Trimmers And Headers. In the making of stair and chimney openings it becomes necessary to support the ends of joists other than in the usual manner. This is done by cutting in headers as in Figs. 25, 26 and 27. Where the span is not great, such as at an ordinary chimney in residence work, in which but one or two tail beams are to be carried, headers are not doubled and are merely spiked in place. Where many joists are to be carried, headers or trimmers, or carrying joists must be doubled. Iron stirrups or hangers should be used instead of spikes in joining headers to carrying joists where spikes would weaken the carrying joist and would not give
Fig. 26. Placing Headers and Trimmers.
Fig. 27. Floor Frame and Rough Floor.
Headers and Trimmers in Wall Frame sufficient strength to the joint. Except upon long spans, tail beams are usually fastened to the header by spiking only. On long spans they should be framed to the header as joists are framed to a girder, a 2"x 4" being spiked firmly to the header as a support.
In determining the amount of space to allow for head room in framing about a well hole for a stair, determine the run and rise of the stair from the plan and elevation, and then plan to allow at least 6' 6", measured from the proposed nosing line of the treads up to the proposed location of the trimmer, or carrying joist, or header, as the case may be, at the ceiling level, Fig. 121.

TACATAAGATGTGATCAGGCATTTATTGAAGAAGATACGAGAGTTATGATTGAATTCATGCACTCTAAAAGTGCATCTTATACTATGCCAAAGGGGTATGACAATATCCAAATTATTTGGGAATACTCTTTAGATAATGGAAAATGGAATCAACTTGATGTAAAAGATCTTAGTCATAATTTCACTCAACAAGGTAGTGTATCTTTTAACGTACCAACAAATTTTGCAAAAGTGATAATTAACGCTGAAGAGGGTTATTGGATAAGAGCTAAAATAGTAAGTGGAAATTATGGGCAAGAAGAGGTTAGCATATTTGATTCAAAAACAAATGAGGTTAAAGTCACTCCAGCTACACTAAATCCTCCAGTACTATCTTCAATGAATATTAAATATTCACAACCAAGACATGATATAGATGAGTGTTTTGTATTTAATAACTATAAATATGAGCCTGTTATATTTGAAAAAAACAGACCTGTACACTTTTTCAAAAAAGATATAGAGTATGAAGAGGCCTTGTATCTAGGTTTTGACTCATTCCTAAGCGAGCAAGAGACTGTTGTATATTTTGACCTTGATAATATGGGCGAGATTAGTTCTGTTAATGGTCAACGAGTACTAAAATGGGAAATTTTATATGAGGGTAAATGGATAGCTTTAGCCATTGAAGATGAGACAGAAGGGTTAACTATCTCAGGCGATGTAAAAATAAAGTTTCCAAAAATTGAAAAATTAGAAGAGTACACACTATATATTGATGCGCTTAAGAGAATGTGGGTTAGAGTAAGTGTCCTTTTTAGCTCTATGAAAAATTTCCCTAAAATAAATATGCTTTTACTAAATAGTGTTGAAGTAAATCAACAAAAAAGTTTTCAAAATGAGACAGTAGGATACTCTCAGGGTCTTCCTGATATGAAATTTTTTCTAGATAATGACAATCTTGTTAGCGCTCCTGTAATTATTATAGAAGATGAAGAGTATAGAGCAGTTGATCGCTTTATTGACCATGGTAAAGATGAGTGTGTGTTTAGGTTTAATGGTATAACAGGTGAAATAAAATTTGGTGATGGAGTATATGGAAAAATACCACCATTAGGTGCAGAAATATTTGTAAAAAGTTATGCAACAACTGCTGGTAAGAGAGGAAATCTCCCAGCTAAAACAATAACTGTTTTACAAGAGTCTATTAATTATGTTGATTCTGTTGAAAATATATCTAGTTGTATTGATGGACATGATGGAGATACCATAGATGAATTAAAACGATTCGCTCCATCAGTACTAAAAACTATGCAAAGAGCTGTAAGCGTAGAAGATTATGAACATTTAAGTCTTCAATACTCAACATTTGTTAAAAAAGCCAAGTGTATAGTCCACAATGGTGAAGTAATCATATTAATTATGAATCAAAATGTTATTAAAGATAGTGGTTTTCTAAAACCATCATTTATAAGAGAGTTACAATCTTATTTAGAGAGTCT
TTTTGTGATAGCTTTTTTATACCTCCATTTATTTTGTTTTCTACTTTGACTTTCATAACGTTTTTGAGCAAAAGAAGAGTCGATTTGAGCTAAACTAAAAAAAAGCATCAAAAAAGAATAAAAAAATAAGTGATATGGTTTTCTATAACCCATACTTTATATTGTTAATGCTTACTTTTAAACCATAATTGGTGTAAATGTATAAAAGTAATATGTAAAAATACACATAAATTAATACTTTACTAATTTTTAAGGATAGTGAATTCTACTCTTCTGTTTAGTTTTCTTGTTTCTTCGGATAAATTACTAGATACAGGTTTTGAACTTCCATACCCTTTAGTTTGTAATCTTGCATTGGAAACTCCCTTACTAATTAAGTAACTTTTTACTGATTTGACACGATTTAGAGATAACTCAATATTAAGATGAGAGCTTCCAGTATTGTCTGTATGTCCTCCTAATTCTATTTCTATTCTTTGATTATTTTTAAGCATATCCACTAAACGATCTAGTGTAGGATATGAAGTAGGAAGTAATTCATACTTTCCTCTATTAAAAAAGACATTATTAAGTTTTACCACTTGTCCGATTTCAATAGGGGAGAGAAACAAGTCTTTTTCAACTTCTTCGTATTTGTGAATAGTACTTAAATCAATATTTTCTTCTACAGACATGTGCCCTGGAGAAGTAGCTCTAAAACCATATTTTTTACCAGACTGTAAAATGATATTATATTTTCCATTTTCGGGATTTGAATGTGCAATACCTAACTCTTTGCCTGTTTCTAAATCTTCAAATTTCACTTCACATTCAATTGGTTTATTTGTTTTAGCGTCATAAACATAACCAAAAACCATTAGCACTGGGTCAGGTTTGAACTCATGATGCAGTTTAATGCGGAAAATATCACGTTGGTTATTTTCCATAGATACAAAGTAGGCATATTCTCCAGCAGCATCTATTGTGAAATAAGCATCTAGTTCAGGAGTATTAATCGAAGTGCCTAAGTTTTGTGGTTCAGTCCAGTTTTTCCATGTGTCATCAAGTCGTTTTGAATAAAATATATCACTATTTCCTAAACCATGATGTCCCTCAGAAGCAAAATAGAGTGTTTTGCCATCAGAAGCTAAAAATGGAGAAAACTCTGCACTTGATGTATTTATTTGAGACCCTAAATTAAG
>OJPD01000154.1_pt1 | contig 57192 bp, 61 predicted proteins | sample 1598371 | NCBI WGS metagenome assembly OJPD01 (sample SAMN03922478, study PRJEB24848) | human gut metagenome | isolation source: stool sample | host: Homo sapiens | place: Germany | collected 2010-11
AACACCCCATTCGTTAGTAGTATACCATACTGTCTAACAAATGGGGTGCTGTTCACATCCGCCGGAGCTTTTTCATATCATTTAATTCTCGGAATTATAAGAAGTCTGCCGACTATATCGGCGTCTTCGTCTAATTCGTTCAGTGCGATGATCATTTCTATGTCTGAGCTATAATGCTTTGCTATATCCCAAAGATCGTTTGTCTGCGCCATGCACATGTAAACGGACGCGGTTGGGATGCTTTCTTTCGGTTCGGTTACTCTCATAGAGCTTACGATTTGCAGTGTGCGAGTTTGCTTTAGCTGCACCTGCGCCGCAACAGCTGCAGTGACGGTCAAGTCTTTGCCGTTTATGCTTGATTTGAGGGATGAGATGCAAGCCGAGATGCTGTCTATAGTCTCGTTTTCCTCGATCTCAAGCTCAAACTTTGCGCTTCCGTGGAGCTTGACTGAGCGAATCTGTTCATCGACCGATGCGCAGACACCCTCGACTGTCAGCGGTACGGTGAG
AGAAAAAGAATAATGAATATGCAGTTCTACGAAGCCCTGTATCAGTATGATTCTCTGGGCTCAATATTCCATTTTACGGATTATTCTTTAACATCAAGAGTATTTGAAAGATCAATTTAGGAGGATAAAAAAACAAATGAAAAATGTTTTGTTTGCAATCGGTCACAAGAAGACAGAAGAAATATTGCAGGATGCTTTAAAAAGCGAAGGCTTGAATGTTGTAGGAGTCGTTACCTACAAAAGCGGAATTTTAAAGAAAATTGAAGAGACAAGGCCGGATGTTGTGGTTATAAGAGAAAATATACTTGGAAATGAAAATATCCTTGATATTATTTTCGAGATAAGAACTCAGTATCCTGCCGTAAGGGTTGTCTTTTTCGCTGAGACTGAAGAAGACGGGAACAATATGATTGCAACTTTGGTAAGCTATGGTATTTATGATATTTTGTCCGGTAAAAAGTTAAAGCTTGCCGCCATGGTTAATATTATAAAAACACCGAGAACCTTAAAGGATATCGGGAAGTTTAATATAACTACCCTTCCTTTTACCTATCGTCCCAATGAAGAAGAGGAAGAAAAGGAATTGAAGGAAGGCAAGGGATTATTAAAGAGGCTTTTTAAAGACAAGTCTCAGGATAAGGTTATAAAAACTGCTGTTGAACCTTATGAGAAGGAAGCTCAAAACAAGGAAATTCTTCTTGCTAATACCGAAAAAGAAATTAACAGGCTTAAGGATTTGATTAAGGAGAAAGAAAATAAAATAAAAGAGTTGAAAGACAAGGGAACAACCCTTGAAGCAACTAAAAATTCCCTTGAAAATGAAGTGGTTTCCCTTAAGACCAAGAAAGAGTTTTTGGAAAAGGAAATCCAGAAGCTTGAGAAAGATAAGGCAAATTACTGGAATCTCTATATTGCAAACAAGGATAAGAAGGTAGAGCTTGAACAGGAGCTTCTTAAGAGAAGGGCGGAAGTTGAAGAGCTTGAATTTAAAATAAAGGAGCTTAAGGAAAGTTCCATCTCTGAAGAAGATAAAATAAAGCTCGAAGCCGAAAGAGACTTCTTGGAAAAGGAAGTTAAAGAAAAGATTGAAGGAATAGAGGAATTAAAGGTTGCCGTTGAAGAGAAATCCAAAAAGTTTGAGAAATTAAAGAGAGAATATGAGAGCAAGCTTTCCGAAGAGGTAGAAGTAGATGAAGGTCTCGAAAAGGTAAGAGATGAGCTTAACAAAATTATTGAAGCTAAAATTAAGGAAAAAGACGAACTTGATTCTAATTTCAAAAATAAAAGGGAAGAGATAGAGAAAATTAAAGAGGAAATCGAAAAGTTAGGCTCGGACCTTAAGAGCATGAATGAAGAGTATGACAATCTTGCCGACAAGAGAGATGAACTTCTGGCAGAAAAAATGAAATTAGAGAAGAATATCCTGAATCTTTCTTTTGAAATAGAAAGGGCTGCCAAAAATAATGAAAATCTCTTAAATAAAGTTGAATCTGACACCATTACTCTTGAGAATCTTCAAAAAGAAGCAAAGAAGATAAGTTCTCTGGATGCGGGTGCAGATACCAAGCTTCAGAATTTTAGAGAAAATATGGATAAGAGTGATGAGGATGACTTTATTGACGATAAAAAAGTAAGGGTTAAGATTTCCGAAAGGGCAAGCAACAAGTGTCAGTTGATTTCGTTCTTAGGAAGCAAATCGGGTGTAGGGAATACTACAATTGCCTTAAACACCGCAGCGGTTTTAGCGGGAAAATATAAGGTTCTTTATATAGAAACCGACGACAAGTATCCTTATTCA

Fig. 29. Headers and Trimmers in Wall Frame.
Second Floor. Joist.
ings forms the stool, also known as header. The illustration shows the manner of framing for openings of different widths. A small single window may require but one thickness of 2 " x 4 ". A medium sized opening will have a header of two pieces of 2" x 4". Where
Fig. 30. Stud and Joist Patterns the opening is rather large, as in the case of double door openings, two joists will be set on edge over the opening as header.